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It is know that $$H_n=-n\int_0^1(1-t)^{n-1}\log (t)dt,$$ see [1], where $H_n=1+1/2+\ldots+1/n$ it the nth harmonic number. Then I believe that can be used for $x>0$ $$\frac{1}{2}\log(x)=\sum_{k=1}^{\infty}\frac{(-1)^{2k-1}}{2k-1}\left(\frac{x-1}{1+x}\right)^{2k-1},$$ see for example [2], to show $$H_n=2n\sum_{k=1}^{\infty}\frac{1}{2k-1}\int_0^1\frac{(1-x)^{n+2k-2}}{(1+x)^{2k-1}}dx.$$

Question. It is possible to get a closed-form for $$\int_0^1\frac{(1-x)^{n+2k-2}}{(1+x)^{2k-1}}dx?$$

If you want give a justification for previous expression for $H_n$, and know how comoute previous definite integral I am wait your answer. Thanks in advance.

References:

[1] Furdui, LA GACETA de la Real Sociedad Matemática Española. Third paragraph in page 699, see here.

[2] Hyslop, Infinite Series, Dover Publications (2006).

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  • $\begingroup$ My attempt was to use Wolfram Alpha. I can not evaluate this integral with its definite integral calculator. A evaluation of the integral is provide us in terms of a hypergeometric function. $\endgroup$ – user243301 Jan 19 '16 at 22:52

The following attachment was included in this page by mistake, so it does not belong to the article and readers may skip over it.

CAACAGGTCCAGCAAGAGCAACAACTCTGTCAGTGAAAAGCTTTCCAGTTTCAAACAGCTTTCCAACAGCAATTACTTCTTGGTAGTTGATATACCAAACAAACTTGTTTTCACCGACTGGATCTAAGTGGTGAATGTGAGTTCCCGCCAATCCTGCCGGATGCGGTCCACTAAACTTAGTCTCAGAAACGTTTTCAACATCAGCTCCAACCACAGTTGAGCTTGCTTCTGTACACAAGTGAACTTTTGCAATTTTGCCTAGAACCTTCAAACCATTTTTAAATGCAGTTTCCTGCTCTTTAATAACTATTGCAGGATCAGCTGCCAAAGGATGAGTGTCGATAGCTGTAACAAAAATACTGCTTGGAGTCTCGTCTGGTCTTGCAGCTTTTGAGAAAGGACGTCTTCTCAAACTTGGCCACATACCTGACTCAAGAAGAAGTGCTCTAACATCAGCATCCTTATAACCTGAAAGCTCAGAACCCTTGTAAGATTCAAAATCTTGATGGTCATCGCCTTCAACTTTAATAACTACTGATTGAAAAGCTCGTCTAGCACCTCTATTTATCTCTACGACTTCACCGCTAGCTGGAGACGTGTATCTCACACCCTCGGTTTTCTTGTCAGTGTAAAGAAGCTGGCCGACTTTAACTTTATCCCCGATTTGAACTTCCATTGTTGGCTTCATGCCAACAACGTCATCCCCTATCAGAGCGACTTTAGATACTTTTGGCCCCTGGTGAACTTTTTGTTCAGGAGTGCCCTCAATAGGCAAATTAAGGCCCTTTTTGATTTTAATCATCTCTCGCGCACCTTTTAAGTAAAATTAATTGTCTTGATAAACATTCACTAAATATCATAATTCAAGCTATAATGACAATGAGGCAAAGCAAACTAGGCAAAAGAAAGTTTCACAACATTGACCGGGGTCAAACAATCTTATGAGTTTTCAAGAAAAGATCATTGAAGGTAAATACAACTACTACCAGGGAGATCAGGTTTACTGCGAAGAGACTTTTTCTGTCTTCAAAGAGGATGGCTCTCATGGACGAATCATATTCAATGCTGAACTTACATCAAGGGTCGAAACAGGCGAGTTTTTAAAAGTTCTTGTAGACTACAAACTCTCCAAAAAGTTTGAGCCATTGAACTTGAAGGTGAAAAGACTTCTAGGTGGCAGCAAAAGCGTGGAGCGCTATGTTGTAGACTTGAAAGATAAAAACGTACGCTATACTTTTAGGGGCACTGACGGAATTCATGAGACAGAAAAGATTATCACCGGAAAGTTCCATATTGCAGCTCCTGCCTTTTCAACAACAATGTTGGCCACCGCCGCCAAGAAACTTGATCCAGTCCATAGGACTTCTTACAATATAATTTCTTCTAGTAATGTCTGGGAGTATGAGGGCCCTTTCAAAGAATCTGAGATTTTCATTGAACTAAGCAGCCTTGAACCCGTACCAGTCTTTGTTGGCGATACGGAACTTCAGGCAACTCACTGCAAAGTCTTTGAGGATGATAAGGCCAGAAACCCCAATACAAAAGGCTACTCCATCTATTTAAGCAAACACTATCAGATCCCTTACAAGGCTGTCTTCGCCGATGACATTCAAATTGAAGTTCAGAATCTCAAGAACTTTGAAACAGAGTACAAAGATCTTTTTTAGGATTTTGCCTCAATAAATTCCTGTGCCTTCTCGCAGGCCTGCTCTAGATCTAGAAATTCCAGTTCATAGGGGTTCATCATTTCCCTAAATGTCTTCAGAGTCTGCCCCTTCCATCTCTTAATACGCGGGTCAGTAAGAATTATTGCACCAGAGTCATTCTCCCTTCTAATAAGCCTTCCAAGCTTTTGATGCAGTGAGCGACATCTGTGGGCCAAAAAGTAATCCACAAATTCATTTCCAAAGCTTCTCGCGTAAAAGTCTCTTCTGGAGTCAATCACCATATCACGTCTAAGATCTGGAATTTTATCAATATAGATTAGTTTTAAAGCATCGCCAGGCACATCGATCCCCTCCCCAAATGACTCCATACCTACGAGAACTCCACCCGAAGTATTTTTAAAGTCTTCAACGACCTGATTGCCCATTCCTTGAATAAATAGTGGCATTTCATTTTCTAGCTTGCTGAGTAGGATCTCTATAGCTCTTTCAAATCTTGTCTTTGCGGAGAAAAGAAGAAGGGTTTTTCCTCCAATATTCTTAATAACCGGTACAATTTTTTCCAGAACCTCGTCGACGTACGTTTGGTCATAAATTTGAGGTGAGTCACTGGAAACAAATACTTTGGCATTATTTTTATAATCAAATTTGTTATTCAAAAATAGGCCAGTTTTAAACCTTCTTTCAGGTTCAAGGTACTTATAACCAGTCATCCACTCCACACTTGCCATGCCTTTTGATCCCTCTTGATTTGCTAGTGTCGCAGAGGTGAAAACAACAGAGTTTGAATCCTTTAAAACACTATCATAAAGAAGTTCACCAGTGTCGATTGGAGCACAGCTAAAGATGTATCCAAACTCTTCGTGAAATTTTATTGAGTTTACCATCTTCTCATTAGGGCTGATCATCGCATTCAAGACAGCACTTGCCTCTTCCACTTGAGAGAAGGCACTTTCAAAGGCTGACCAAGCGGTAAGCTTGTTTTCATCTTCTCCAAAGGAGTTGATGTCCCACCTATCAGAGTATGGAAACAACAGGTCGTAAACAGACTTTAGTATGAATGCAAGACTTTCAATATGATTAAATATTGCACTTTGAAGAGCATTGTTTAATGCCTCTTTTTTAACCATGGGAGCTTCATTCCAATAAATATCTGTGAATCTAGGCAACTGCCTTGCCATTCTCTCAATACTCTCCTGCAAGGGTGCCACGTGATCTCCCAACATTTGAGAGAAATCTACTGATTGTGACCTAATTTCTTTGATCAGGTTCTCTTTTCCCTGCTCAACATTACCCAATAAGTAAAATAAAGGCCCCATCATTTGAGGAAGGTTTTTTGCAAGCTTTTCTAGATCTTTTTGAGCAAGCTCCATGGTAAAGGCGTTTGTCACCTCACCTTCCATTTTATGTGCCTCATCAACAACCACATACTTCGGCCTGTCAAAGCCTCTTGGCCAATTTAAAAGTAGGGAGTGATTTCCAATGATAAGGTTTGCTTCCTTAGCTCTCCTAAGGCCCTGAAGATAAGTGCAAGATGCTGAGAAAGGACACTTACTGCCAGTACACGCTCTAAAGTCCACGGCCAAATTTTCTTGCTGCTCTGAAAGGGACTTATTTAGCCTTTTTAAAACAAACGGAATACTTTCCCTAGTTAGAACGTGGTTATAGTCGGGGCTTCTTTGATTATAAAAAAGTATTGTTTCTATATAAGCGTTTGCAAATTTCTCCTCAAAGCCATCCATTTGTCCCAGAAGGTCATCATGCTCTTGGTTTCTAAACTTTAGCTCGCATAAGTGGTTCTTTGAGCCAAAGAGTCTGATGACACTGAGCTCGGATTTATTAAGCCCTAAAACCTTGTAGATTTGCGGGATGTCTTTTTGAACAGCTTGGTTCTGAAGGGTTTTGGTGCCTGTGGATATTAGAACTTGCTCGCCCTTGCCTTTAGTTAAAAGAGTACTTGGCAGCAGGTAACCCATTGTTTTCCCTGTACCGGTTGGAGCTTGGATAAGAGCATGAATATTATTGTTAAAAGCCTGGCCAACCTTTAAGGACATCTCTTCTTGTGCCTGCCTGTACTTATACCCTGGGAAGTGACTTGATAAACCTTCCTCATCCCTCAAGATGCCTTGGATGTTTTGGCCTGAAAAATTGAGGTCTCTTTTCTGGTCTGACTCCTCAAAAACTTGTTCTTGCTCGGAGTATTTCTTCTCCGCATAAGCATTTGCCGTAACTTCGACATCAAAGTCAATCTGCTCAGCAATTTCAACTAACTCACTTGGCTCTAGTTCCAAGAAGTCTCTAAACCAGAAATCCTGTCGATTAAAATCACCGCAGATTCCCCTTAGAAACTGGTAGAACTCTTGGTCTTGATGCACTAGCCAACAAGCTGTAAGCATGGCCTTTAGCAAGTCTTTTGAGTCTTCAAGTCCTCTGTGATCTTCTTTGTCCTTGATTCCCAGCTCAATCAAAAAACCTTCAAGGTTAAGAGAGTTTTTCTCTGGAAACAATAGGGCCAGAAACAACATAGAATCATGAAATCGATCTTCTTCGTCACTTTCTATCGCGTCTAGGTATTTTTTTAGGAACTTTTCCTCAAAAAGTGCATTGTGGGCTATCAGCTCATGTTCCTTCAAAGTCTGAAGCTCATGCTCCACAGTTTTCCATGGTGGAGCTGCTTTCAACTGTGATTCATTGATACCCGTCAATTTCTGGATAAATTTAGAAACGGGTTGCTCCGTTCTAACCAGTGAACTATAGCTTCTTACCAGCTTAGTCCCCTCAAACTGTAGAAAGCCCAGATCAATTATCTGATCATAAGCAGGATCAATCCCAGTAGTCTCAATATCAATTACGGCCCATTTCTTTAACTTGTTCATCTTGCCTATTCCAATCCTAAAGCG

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(More of a comment, since I think you suggest you know this, but maybe this is useful to somebody else answering.)

According to Mathematica if $k,n\in\mathbb{Z}$ and $2 k+n>1$,

$$I=\frac{\, _2F_1(1,2 k-1;2 k+n;-1)}{2 k+n-1}$$

Where $F$ is the hypergeometric function on MathWorld.

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  • $\begingroup$ Very thanks much for your answer @GBeau I didn't known this, I've used another integrator and the expression given as output was more difficult to evaluate. $\endgroup$ – user243301 Jan 20 '16 at 8:01

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